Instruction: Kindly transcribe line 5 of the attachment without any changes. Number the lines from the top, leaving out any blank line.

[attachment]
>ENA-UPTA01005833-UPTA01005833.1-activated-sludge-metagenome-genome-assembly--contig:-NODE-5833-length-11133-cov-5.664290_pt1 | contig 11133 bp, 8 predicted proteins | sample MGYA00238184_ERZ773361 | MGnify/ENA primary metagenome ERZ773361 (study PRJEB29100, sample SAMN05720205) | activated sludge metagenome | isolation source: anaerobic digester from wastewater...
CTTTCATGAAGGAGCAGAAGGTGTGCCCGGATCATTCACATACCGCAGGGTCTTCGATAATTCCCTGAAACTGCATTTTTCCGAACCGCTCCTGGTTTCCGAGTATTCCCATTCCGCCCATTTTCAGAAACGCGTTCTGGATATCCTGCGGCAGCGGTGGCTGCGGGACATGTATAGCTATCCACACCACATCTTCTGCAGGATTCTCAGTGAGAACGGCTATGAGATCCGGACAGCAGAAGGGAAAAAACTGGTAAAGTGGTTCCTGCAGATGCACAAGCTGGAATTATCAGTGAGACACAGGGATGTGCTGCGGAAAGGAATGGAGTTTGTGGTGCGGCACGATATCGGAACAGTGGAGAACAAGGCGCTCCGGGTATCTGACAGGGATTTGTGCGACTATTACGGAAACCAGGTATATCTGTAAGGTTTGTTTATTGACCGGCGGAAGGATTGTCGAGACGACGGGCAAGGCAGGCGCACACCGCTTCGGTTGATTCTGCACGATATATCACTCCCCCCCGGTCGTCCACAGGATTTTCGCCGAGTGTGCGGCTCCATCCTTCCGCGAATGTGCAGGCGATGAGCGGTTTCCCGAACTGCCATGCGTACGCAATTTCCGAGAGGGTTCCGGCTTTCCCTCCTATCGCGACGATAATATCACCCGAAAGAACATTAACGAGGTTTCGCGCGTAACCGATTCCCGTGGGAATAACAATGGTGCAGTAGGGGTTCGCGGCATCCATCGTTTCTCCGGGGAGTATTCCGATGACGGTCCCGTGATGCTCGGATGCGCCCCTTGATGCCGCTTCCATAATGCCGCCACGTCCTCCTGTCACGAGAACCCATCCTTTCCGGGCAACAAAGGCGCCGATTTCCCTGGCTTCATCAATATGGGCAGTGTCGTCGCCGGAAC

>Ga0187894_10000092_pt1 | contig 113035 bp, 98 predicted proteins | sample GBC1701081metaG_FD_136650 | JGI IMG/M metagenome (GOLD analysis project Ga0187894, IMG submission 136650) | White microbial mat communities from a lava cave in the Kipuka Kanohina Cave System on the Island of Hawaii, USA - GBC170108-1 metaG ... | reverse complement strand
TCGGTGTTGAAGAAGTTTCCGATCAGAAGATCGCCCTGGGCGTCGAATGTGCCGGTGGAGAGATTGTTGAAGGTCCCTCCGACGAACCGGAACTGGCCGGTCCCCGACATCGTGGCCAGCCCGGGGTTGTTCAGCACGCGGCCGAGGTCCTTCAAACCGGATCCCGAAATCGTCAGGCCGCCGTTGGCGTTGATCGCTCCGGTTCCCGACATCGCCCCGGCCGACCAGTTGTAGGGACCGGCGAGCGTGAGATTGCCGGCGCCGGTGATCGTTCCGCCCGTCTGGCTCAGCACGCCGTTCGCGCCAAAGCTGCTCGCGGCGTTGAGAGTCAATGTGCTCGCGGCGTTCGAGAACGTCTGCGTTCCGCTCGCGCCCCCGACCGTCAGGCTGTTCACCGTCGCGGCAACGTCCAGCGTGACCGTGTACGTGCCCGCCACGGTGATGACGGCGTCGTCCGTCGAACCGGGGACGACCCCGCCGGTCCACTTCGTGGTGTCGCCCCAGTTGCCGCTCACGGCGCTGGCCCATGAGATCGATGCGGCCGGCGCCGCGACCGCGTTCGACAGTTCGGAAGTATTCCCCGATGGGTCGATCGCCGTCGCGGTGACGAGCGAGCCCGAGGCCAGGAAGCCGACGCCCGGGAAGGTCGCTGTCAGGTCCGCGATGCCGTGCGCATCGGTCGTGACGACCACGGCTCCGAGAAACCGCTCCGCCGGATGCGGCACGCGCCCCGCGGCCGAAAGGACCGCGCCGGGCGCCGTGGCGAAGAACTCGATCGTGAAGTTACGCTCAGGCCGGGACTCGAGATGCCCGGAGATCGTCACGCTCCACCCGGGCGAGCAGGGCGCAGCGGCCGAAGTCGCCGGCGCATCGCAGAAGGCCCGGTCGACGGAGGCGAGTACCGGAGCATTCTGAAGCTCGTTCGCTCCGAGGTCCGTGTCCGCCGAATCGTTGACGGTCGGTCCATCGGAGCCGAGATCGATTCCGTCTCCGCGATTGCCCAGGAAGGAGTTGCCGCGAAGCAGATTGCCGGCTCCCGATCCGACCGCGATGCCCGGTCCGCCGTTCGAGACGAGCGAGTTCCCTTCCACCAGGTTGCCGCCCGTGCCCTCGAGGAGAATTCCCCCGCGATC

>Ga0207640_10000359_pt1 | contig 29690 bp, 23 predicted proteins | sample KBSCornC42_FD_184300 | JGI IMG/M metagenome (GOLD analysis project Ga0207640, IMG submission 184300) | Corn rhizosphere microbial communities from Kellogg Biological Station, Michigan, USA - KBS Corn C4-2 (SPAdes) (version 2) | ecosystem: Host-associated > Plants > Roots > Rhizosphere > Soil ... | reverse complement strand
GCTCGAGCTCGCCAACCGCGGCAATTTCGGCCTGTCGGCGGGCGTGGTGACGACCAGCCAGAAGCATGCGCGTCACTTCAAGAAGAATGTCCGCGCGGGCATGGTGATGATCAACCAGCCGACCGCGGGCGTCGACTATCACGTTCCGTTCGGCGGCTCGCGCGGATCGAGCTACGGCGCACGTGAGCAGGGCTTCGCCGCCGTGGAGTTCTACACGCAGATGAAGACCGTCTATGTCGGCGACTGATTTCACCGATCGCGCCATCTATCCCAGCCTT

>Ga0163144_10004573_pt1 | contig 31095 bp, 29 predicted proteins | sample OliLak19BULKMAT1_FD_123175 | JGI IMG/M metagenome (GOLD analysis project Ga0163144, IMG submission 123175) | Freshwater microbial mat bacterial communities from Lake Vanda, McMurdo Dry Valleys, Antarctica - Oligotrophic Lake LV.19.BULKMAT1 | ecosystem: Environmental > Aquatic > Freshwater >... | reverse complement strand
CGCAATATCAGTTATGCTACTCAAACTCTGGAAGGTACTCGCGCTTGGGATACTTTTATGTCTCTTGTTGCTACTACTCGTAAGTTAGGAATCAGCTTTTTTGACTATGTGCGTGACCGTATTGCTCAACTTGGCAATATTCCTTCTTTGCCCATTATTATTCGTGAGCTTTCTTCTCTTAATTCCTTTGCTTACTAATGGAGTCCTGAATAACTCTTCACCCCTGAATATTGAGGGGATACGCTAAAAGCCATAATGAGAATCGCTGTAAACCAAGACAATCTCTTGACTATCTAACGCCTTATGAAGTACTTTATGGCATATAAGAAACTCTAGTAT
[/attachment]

>Ga0207640_10000359_pt1 | contig 29690 bp, 23 predicted proteins | sample KBSCornC42_FD_184300 | JGI IMG/M metagenome (GOLD analysis project Ga0207640, IMG submission 184300) | Corn rhizosphere microbial communities from Kellogg Biological Station, Michigan, USA - KBS Corn C4-2 (SPAdes) (version 2) | ecosystem: Host-associated > Plants > Roots > Rhizosphere > Soil ... | reverse complement strand